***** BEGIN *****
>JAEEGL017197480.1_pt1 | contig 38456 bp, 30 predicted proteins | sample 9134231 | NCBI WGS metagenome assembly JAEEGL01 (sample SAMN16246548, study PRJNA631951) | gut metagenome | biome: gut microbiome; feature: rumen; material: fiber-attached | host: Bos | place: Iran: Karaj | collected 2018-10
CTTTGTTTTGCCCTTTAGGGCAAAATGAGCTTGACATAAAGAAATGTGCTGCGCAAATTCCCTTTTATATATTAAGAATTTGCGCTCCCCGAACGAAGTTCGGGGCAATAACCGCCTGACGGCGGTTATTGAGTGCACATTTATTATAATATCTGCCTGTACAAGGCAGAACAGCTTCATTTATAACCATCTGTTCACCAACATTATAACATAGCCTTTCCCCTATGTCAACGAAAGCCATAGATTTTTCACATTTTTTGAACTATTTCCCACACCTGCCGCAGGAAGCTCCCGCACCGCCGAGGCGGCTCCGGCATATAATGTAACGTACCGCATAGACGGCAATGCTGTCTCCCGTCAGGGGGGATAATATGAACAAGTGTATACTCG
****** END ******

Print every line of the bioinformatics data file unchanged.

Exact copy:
>JAEEGL017197480.1_pt1 | contig 38456 bp, 30 predicted proteins | sample 9134231 | NCBI WGS metagenome assembly JAEEGL01 (sample SAMN16246548, study PRJNA631951) | gut metagenome | biome: gut microbiome; feature: rumen; material: fiber-attached | host: Bos | place: Iran: Karaj | collected 2018-10
CTTTGTTTTGCCCTTTAGGGCAAAATGAGCTTGACATAAAGAAATGTGCTGCGCAAATTCCCTTTTATATATTAAGAATTTGCGCTCCCCGAACGAAGTTCGGGGCAATAACCGCCTGACGGCGGTTATTGAGTGCACATTTATTATAATATCTGCCTGTACAAGGCAGAACAGCTTCATTTATAACCATCTGTTCACCAACATTATAACATAGCCTTTCCCCTATGTCAACGAAAGCCATAGATTTTTCACATTTTTTGAACTATTTCCCACACCTGCCGCAGGAAGCTCCCGCACCGCCGAGGCGGCTCCGGCATATAATGTAACGTACCGCATAGACGGCAATGCTGTCTCCCGTCAGGGGGGATAATATGAACAAGTGTATACTCG